When the Miami Dolphins announced the firing of head coach Tony Sparano last week, it only seemed logical that general manager Jeff Ireland would get the axe as well.
After all, the duo arrived together in Miami in 2008 and have been indissolubly linked since.
However, Stephen Ross shocked the entire fanbase by announcing that he plans to retain Ireland as GM. Trying to justify his decision during a press conference last week, Ross said, "I think everybody kind of recognizes there’s a great foundation here to build upon."
Actually, Mr. Ross, you're disillusioned.
After four seasons under Ireland's rule, the Dolphins still don't have a seam-threat tight end. They still don't have a stable offensive line. They still don't have a reliable free safety. They still don't have consistent cornerback corps.
Oh yeah, and they still don't have a franchise quarterback.
Sure, Miami boasts a very young, very talented roster. But a "great foundation?"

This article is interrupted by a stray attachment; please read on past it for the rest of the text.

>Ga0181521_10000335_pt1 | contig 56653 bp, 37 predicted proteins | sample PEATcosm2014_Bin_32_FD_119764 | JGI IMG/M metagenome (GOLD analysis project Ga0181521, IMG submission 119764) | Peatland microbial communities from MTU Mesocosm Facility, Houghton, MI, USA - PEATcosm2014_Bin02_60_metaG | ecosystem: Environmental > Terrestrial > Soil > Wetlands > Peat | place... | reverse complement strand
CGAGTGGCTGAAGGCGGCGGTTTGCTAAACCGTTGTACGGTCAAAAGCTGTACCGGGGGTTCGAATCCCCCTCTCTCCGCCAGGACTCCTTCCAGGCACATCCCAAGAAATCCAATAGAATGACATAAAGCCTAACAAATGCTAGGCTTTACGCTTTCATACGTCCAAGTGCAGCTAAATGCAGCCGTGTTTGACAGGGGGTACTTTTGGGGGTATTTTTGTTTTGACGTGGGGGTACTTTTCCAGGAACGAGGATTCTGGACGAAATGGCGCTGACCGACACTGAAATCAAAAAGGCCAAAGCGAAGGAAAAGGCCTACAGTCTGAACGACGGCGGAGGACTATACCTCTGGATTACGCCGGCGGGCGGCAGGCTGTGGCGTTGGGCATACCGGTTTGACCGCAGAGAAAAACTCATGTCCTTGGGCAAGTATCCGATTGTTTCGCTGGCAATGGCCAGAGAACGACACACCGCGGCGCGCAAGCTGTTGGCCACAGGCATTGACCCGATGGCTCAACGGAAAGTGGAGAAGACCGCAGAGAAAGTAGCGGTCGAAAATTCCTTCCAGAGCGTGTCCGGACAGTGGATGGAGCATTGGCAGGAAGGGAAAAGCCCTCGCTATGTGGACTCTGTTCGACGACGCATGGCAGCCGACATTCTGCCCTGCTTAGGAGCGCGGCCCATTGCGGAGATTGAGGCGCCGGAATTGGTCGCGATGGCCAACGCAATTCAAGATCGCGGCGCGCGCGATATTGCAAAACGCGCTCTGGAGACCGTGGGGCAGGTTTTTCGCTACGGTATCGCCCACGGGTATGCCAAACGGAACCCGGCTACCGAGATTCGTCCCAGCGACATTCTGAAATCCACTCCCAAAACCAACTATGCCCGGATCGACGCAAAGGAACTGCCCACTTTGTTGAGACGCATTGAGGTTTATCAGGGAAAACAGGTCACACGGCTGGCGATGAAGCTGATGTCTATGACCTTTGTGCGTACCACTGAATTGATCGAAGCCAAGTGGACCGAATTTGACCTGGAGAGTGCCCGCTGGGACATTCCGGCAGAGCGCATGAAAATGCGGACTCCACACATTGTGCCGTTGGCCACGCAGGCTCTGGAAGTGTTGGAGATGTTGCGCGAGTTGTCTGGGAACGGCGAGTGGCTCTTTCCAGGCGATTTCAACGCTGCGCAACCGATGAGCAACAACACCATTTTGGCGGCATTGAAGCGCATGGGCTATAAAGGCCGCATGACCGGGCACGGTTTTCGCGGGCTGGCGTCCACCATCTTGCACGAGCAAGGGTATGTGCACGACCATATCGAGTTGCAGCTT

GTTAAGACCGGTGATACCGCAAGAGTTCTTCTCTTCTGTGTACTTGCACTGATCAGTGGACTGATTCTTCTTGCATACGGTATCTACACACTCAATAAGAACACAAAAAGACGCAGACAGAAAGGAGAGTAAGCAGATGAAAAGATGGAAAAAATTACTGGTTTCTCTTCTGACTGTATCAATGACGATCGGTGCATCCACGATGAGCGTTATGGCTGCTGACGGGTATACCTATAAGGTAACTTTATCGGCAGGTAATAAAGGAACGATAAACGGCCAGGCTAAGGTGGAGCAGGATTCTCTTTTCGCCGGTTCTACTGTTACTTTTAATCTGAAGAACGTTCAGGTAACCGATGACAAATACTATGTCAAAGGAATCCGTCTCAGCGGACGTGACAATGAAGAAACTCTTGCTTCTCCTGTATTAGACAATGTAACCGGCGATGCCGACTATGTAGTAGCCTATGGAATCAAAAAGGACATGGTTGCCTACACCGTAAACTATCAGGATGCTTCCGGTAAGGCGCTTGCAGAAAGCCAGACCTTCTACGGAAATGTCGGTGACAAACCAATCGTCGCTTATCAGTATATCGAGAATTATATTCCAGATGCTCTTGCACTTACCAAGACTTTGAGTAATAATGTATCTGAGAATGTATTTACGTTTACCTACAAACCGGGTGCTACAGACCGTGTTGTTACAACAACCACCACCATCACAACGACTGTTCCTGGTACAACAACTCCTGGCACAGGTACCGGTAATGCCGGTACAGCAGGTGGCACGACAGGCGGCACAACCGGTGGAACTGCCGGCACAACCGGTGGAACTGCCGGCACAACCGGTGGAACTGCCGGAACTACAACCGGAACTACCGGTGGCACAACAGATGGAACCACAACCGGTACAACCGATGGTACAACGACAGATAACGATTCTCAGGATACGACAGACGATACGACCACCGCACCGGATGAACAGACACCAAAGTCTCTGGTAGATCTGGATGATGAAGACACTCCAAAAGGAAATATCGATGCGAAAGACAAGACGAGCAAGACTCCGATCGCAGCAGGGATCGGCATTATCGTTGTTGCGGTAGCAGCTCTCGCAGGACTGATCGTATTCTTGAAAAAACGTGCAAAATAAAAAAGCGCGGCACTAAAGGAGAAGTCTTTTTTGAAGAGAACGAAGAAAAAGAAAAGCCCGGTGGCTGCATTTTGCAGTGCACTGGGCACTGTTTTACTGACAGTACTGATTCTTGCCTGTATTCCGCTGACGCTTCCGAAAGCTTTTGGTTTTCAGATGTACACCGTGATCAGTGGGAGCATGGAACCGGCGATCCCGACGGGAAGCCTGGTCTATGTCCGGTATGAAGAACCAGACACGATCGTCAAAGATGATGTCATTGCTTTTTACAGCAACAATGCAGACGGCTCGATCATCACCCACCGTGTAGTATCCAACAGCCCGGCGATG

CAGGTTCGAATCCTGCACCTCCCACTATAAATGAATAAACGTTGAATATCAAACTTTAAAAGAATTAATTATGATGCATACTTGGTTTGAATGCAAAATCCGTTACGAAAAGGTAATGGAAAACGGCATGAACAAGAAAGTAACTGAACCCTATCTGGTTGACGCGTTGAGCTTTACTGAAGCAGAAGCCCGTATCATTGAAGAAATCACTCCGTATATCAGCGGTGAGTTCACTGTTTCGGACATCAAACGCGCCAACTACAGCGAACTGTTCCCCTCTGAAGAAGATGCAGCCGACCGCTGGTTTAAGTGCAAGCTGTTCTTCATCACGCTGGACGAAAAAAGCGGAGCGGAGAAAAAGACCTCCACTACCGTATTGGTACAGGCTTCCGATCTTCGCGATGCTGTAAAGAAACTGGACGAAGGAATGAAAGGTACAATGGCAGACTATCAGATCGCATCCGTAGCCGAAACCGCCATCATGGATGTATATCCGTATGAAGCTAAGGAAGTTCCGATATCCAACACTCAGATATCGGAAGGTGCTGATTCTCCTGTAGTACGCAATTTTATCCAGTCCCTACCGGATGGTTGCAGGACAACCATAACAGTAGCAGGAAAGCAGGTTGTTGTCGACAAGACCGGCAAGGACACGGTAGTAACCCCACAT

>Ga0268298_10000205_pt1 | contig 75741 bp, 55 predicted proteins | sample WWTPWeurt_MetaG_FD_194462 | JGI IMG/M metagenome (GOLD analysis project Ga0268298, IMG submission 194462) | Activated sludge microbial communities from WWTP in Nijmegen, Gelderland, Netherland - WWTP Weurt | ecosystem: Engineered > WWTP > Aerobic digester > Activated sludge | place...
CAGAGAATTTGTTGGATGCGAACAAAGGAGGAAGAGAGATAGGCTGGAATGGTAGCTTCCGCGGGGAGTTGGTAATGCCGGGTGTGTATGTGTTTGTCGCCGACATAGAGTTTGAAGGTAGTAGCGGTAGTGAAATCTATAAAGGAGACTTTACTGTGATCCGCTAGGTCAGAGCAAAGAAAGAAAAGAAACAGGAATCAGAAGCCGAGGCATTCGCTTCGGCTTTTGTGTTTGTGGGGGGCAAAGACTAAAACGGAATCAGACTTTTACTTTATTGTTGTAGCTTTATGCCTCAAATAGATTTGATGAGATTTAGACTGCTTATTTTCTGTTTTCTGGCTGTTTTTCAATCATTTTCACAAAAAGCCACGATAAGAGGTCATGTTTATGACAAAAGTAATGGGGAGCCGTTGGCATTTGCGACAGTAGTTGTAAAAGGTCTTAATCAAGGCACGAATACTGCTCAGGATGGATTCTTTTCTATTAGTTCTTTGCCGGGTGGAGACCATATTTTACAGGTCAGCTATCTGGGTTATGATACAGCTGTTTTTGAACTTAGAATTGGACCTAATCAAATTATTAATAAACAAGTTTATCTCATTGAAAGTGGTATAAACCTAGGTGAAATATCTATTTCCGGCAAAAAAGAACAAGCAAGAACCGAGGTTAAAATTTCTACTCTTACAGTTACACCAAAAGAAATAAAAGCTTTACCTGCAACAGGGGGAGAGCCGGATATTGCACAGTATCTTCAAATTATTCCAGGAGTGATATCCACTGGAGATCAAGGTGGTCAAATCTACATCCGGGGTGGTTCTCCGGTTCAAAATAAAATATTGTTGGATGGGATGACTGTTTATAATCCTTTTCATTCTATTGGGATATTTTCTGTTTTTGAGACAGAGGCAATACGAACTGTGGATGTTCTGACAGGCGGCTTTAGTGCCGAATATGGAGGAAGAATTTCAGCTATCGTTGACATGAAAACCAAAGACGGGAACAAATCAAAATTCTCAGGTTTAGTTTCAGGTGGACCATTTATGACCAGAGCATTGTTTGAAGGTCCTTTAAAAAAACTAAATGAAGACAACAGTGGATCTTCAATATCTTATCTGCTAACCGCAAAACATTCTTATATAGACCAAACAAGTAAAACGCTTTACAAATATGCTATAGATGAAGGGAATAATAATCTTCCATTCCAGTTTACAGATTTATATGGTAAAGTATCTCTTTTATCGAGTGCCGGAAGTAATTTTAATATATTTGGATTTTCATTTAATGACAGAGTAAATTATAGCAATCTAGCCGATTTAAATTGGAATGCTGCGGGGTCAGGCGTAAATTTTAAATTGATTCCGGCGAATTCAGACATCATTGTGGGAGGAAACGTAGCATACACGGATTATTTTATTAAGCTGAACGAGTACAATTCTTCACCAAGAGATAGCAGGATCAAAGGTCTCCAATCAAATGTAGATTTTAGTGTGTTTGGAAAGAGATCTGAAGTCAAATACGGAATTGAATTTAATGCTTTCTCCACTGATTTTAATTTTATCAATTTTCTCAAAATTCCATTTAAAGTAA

It almost seems like Ross hasn't paid close attention to Ireland's perpetual failures over these past four years. He had his opportunity to build a championship-caliber team here, and he failed.
He whiffed horribly on prospects like Chad Henne, Pat White and Patrick Turner, and he inked free-agent busts like Gibril Wilson, Ernest Wilford, Jake Grove, Justin Smiley and Reggie Torbor. These wasted draft picks and grossly high contracts still haunt the team today.
And let's not forget about Ireland's other miscues.
Remember when he asked Dez Bryant if his mother was a prostitute?
Remember when the Dolphins lured Steelers safety Ryan Clark down to Miami for a visit two summers ago? According to Omar Kelly of the Sun Sentinel, "Clark thought Ireland was a jerk." He soon re-signed with Pittsburgh and Miami still longs for a free safety.
Remember when he accompanied Stephen Ross on his infamous meeting with Jim Harbaugh, essentially stabbing Tony Sparano—the same guy he came to Miami with—in the back?
Yet somehow, Stephen Ross keeps overlooking all of this.
Ross preaches that he wants to establish a "winning environment," yet he is retaining the general manager who has overseen the worst stretch in franchise history.
For the first time in Miami's 41 NFL seasons, the team will finish with a losing record for the third consecutive year. Losing was once a foreign concept to Dolphins fans, but it has become the norm since Ireland arrived four years ago.
If Ross is truly committed to winning, perhaps there is still a shimmer of hope that he will soon realize Ireland's monumental failures and do the right thing—fire him.